Traveling to Hungary

We lived in Hungary for about a year and a lot of people ask us whether to include Budapest on their European itineraries and what to do there. The answer to the first is always an emphatic yes, the answer to the second is so long we decided to write it up here.

Some general tips and must-dos:

If you only have a short time in Budapest, here are a few things you should definitely do:

  • Grab a bottle of Hungarian wine, don’t pay too much for it, and head to Margithíd. Eat some lángos and enjoy everything about your afternoon.
  • No clinking of beer glasses.
  • Take a dip in the Széchenyi baths, (Széchenyi Fürdő metro station).
  • Eat at Kiadó Kocsma. It’s tucked into Jókai Tér about a block SW of the Oktogon on Andrássy Street (Andrássy Út). Order anything that looks good, they change the menu monthly so I can’t say what will be good except that I’ve never been disappointed.
  • Walk, the city is amazingly walkable, especially if you have a good map. Save public transit for longer journeys or for when you’re tired out, also, taxis are pretty affordable, especially for two people
  • Just before sunset walk up to the Citadel (you may want to grab some more wine and possibly some cheese) and observe Budapest in all it’s glory from the top of the citadel. It’s really quite the view from up there. Beware, the paths leading up to the citadel are not lit, so when it gets dark it’s very hard to find the way down, it’s not dangerous, but you might take a flashlight.
  • Another sunset activity is to grab more wine and sit on the low parts of the Liberty Bridge (Szabadság híd, the big green one).
  • Eat dinner at Jelen Bisztró on Blaha Lujiza tér. It will not let you down.
  • Spend the rest of your night at one of Budapest’s famous ruin pubs. Szimpla Kert is the most popular one, the “original” so they say, but there are many different and equally cool/weird ones to visit. (There’s also a great taco joint around the corner from Szimpla.)

If you have more time to spend in Budapest or want to see more of Hungary here are some other tips:

Things for a longer trip:


  • Moha Kávéház, located near Gellért Tér in Buda, one of the only good and affordable places on the Buda side of the city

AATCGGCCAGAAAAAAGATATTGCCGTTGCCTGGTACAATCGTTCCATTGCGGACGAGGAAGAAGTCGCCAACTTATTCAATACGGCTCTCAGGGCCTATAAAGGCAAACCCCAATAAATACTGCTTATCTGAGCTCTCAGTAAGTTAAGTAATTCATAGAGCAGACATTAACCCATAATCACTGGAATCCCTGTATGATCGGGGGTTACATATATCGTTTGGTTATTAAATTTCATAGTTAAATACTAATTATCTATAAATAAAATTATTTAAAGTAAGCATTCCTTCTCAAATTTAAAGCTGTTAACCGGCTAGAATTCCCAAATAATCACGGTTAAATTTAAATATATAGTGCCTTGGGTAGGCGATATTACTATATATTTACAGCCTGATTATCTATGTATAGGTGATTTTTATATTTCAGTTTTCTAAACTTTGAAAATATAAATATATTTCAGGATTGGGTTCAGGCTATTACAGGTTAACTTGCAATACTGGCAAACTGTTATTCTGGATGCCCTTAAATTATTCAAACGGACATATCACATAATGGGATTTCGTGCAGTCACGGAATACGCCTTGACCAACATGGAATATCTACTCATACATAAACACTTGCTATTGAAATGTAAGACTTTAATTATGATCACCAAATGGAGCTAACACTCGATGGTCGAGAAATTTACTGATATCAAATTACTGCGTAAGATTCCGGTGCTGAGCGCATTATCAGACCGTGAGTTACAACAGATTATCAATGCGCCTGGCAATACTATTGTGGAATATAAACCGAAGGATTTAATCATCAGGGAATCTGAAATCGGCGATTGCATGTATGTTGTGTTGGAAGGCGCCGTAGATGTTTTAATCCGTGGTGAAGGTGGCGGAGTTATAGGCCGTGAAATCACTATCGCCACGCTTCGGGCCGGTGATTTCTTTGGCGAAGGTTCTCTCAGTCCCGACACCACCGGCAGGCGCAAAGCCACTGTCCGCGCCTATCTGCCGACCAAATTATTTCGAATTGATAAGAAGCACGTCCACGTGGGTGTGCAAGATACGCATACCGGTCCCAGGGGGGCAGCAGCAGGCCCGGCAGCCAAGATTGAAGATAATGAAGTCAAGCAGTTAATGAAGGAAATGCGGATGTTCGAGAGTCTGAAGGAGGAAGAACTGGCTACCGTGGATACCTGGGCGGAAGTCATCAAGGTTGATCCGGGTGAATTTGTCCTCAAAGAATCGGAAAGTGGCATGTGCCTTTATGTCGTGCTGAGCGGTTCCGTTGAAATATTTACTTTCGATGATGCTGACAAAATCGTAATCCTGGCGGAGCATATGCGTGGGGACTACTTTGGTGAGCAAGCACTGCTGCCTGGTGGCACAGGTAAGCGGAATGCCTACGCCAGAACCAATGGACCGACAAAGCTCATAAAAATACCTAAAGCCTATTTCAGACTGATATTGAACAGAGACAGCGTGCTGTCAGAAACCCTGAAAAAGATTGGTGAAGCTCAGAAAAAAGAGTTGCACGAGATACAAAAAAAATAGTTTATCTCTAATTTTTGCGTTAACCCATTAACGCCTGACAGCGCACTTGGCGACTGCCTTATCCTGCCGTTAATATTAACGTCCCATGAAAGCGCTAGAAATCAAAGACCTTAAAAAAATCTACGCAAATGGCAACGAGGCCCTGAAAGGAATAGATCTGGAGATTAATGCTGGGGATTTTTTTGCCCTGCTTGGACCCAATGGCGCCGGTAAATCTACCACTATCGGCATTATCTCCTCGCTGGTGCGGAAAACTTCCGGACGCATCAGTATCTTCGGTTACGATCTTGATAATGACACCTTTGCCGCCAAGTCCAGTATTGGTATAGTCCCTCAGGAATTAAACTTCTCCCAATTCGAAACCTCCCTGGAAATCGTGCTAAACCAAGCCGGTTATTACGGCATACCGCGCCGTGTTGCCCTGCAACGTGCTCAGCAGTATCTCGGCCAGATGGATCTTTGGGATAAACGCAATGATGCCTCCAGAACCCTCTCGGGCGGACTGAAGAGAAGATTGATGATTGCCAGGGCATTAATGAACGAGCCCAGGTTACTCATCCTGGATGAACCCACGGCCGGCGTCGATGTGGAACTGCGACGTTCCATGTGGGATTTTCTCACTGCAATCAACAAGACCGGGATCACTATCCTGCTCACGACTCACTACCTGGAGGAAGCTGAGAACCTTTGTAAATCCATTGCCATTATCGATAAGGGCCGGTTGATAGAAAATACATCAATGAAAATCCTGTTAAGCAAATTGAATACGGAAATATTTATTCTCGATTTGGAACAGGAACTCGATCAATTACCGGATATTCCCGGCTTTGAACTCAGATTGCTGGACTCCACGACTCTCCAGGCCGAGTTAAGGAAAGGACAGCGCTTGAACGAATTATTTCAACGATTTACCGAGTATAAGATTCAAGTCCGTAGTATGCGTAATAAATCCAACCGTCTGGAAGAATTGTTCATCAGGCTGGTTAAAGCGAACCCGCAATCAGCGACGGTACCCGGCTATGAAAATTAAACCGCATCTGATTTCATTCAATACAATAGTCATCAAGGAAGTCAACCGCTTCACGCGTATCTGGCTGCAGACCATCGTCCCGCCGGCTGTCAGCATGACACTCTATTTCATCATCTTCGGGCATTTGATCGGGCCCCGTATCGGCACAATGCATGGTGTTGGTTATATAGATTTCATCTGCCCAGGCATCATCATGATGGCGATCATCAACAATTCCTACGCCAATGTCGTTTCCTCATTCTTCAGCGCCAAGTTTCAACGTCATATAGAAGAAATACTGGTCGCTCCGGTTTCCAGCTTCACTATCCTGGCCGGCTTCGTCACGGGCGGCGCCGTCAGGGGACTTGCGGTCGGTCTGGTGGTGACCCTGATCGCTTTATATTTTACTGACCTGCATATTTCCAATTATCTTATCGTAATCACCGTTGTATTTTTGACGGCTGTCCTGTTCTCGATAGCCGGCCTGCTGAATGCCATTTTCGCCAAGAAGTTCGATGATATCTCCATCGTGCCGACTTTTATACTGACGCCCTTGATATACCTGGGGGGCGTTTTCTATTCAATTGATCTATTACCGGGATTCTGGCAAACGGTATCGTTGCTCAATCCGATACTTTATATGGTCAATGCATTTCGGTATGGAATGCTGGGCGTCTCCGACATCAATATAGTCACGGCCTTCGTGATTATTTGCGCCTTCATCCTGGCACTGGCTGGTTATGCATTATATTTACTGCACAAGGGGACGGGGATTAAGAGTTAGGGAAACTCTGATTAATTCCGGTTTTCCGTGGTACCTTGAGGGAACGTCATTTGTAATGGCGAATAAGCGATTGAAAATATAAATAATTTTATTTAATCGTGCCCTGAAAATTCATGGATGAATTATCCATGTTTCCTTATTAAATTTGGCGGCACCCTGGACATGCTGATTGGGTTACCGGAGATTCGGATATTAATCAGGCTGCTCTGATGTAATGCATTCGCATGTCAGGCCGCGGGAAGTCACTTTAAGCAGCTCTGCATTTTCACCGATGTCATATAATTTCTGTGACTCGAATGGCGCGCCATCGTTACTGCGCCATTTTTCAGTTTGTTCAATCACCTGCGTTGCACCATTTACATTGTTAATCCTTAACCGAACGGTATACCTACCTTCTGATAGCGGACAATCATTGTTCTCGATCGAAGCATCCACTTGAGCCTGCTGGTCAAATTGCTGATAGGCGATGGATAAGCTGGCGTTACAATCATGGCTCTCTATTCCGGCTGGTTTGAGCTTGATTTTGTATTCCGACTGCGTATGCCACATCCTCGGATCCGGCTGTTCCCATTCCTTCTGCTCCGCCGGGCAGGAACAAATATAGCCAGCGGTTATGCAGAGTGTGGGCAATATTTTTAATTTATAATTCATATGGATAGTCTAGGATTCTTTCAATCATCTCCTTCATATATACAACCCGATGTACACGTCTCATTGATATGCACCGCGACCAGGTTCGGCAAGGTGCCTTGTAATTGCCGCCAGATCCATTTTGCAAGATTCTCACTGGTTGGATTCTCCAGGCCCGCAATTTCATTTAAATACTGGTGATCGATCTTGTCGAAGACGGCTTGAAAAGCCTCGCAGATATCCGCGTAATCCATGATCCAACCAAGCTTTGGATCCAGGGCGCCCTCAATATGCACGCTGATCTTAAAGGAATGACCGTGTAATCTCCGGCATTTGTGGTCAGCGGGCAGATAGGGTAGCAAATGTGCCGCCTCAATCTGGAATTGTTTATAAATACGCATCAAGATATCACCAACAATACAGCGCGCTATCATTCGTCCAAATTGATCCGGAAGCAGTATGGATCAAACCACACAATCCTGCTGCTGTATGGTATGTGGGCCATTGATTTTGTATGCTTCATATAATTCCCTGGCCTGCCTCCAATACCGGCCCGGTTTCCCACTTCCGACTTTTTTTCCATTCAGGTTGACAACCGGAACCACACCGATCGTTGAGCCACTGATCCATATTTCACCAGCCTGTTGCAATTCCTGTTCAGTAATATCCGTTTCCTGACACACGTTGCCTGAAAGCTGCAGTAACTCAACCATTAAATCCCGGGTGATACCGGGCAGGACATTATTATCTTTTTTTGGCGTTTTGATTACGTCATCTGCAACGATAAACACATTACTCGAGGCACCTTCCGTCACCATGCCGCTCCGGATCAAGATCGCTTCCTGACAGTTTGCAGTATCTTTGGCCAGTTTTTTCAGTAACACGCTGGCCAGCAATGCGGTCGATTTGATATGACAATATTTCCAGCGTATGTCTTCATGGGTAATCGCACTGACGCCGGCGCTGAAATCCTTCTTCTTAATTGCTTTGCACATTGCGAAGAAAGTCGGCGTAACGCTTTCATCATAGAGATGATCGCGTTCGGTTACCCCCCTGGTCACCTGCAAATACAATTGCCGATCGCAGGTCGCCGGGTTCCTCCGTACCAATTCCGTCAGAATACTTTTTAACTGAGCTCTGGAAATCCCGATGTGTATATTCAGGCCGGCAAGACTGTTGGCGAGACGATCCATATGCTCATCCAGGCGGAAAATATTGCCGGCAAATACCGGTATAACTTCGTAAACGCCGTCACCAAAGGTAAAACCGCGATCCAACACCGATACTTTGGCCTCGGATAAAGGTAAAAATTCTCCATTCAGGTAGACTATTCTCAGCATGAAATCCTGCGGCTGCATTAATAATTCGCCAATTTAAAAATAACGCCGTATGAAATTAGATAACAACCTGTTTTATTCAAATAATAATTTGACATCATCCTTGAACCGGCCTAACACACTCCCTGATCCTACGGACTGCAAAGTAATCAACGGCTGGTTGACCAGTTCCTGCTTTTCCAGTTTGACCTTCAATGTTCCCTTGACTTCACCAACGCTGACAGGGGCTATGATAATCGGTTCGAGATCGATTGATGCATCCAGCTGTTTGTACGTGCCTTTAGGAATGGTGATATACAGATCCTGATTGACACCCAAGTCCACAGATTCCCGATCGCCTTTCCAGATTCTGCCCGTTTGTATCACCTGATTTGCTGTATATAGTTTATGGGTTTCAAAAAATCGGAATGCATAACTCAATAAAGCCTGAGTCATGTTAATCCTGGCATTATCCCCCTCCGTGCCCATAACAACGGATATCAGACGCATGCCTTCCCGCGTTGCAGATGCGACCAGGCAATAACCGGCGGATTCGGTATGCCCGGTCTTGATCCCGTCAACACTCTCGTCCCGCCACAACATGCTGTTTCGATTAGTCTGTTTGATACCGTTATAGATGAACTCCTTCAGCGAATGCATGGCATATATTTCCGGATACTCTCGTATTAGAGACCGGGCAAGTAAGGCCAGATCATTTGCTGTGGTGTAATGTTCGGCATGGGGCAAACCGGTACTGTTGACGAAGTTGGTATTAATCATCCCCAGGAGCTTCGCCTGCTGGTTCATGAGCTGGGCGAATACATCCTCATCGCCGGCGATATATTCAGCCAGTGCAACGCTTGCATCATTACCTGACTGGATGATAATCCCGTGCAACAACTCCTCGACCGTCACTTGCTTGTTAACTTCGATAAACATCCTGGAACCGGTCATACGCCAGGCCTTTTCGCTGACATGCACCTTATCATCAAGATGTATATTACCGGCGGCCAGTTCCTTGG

• Menza étterem és Kávézó, located on Liszt Ferenc Tér, near Oktogon
  • Calvin Cafe, located near Kelvin tér
  • Eat a Montenegrin food here (try the burgers).
  • Grab snacks at the central market before heading out for your picnic
  • Pogácsa is a delightful biscuit-like pastry, flaky and buttery. often cheesy. Strong recommend.


  • The Terror House (Terror Haza) museum (free for teachers and students) is one of the most powerful museum-going experiences in the world.
  • Parliament, even to walk around outside.
  • The opera house (Opera metro station) is also beautiful and they have cheap tickets for young people.
  • St. István’s Cathedral. It’s beautiful and free.
  • Most museums have a discount or are free for students and teachers. Even if you don’t have an ID or it’s old and expired, it’s worth a shot. Sometimes they just give you the discount.
  • A trip up the Danube bend for hiking around the town of Visegrád. (Trains are the best way to get there)
  • Take a walk around the castle grounds and check out Fisherman’s Bastion (Halaszbastya) for a great view and good history of the city.
  • The Central Market is a good spot for Hungarian food at a reasonable price, not to mention a beautiful building.

Ruin Pubs


Hungary has some of the best wine in the world.

  • Egri Bikavér for a strong red from the Egér region (pronounced egg-air)
  • Tokaji for a very sweet white, the most famous of the Hungarian wines, from a region called Tokaj (pronounced toe-kai)
  • Kékfránkos for an interesting, less abrasive red (pronounced cake-frahnk-osh).

Hungary also has a few distinct wine regions. To help you understand the labels, they are:

  • Sopron on the northwestern side or Hungary
  • Balaton, around the north side of the lake. Typically acidic Rieslings, the Olaszrizling, in particular.